"I killed him," Sansa went on. Looking at him, staring him fiercely and blindly in the eyes. "Me and Arya. We killed Littlefinger. He planned ... He planned everything. He poisoned Jon Arryn. He tricked my mother into arresting you. He got my father killed. He poisoned Joffrey. He ... He sold me to Ramsay. All of it. He was responsible for all of it. And I killed him. I gave the order, and Arya slit his throat. He taught me, you know. He wanted me to be like him. A monster. And I watched him gasp around blood at my order."

Good, was Tyrion's first thought. Vindictive and fierce. Good. She'd avenged him. She'd avenged herself. He saw nothing wrong with that, not at first. But he recognised the grief in her eyes a second later. He knew the guilt and the horror and the regret. He knew it intimately. He'd felt it when he killed his father. When he killed Shae. Not because they hadn't deserved to die. Not because they'd betrayed him and seen justice at his hand.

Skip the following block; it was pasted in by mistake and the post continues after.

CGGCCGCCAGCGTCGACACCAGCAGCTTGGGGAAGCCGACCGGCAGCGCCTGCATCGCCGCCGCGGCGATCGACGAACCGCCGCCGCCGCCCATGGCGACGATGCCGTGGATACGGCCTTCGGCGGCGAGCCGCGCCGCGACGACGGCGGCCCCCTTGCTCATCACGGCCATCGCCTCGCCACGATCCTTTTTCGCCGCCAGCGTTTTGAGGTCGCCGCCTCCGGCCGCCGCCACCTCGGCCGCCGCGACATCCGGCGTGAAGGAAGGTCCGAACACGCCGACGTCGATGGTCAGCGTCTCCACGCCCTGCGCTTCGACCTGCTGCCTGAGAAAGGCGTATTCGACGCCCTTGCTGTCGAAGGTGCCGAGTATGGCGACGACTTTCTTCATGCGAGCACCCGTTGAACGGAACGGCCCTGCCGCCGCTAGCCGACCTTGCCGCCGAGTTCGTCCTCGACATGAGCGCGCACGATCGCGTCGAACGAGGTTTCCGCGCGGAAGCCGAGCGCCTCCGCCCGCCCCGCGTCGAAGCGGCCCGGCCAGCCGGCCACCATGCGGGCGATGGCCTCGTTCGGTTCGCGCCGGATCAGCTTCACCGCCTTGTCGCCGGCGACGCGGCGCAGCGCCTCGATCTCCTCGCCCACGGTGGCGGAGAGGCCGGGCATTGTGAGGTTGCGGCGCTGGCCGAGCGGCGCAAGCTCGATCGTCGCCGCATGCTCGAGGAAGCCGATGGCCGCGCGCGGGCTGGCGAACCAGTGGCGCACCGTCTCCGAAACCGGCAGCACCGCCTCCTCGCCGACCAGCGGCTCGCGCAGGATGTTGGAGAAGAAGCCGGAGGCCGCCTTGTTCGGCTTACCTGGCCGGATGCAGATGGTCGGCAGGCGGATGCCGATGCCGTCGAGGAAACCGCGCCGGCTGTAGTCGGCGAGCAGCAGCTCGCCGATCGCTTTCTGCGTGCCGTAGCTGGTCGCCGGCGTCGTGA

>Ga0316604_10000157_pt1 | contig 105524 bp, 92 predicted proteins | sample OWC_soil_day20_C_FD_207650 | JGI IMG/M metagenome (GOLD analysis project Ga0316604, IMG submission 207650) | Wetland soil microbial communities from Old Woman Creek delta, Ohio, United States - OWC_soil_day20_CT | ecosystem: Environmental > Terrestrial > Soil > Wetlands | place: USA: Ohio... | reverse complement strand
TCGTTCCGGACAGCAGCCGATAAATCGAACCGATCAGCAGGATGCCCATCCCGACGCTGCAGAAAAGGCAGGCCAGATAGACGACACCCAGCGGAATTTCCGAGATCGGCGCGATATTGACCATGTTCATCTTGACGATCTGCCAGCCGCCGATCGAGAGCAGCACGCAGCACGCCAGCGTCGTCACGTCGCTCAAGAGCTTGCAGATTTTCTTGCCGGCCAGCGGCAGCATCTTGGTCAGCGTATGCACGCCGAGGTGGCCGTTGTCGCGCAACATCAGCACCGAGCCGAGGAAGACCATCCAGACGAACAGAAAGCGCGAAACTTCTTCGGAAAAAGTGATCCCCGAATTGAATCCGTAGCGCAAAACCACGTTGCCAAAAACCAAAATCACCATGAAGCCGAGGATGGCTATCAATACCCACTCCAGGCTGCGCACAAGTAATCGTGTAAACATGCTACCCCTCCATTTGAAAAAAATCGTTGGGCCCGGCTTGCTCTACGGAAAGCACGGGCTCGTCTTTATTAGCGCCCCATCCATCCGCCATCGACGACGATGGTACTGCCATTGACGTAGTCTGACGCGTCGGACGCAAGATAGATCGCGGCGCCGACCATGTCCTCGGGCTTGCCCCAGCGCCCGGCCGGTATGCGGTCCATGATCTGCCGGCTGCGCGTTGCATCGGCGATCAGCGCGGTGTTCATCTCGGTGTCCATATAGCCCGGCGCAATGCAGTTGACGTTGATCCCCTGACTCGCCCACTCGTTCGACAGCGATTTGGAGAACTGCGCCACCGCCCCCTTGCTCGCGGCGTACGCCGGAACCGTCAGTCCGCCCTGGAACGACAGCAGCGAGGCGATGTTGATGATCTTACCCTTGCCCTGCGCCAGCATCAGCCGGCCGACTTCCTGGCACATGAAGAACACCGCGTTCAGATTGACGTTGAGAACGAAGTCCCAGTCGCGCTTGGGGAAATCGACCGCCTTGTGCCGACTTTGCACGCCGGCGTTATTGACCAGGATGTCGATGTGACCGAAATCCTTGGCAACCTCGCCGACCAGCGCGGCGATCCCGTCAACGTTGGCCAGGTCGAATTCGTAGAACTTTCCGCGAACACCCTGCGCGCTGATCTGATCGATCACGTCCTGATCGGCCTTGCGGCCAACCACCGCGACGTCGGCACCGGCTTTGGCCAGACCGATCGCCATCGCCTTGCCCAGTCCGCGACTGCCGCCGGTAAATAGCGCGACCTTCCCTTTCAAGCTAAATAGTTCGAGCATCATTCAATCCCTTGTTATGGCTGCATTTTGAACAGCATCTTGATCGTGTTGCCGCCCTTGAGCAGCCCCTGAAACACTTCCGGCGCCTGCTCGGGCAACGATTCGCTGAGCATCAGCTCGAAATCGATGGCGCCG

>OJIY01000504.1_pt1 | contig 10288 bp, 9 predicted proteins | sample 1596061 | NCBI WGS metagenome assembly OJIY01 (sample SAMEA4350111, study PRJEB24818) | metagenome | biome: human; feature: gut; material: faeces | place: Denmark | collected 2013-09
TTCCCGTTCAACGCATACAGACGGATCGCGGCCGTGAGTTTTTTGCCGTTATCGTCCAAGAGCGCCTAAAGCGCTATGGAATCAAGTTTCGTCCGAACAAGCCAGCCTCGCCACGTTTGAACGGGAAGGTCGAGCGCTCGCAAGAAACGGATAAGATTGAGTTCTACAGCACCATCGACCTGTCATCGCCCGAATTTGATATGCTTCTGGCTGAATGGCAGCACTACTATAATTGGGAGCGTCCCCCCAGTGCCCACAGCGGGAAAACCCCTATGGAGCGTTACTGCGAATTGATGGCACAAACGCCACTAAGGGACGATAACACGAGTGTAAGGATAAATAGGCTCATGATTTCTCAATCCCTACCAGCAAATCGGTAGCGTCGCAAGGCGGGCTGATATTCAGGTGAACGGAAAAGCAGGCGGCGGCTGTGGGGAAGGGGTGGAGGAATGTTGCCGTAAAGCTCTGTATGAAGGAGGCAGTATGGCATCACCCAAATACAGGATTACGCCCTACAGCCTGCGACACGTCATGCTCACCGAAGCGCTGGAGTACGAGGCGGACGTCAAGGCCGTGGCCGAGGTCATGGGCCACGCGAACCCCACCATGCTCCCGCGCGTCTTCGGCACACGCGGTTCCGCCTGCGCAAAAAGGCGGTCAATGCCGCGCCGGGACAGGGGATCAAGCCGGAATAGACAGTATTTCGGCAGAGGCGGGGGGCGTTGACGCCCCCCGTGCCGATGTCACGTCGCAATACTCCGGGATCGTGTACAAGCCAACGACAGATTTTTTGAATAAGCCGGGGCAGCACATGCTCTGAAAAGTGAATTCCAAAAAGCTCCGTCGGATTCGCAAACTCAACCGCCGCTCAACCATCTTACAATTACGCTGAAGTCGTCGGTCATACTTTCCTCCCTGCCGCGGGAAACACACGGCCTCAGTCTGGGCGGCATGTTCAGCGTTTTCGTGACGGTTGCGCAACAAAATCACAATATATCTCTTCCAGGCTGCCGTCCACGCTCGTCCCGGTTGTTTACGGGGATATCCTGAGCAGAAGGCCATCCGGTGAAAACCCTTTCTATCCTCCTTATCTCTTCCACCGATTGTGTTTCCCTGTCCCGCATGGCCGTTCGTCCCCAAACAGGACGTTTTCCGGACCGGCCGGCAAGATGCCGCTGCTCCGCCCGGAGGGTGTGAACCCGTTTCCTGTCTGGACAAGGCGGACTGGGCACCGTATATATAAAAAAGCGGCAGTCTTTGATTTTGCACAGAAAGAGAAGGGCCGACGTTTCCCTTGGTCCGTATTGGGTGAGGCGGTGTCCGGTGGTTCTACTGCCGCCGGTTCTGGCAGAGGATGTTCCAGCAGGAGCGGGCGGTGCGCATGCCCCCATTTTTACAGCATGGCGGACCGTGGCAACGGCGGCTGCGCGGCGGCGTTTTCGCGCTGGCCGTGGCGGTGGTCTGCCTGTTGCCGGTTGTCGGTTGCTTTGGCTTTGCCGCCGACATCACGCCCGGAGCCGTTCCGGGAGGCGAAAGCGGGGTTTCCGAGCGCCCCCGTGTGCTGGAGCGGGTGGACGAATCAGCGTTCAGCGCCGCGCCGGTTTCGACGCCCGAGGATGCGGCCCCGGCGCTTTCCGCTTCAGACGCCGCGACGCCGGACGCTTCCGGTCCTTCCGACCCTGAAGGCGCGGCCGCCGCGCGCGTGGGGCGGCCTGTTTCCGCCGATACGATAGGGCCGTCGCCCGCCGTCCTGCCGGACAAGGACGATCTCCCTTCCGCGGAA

Because he'd killed them. He'd loved them and he'd killed them. He'd been a monster in that moment. No matter how much they'd deserved to die, he'd been a monster for killing them. He'd done something that couldn't ever be undone.

And he hadn't, in the end, regretted it. Not for long. Never for long enough.

"... We're not monsters," he said anyway. In spite of that. In blatant defiance of that. Or just in hope, as empty as it might prove to be. "Or you're not. We do what we have to, Sansa. To survive, to protect those we care about. We do what we have to. Everyone does. It's only the lucky who never have to be monstrous to manage it. You ... You and me, we're not lucky. I'm not going to blame you for that. I wouldn't have a leg to stand on."

He tried to smile at that. Tried to laugh, tried to slip humour in and diffuse the sickness and the poison inside them. It didn't work, he suspected. Couldn't, really. She smiled at him anyway. Soft and tired and sad.

"You're not a monster either," she said, kinder than anyone, and still with no good reason to be. "I've seen monsters now, Tyrion. I've gotten to know them very well. You're not one. And I think ... I think you won't become one. Not when you still try to be kind. Not when you still try to believe in something better, not when you still fight for it. Monsters don't do that. Monsters would never let themselves be so weak."

She said it with a smile. Wry and bleak, a woman who'd seen far too many terrible things. A woman who'd endured them, triumphed over them, and lost pieces of herself in the process. A woman, in that moment, more beautiful than any Tyrion had ever seen.

A woman more beautiful than even his Queen.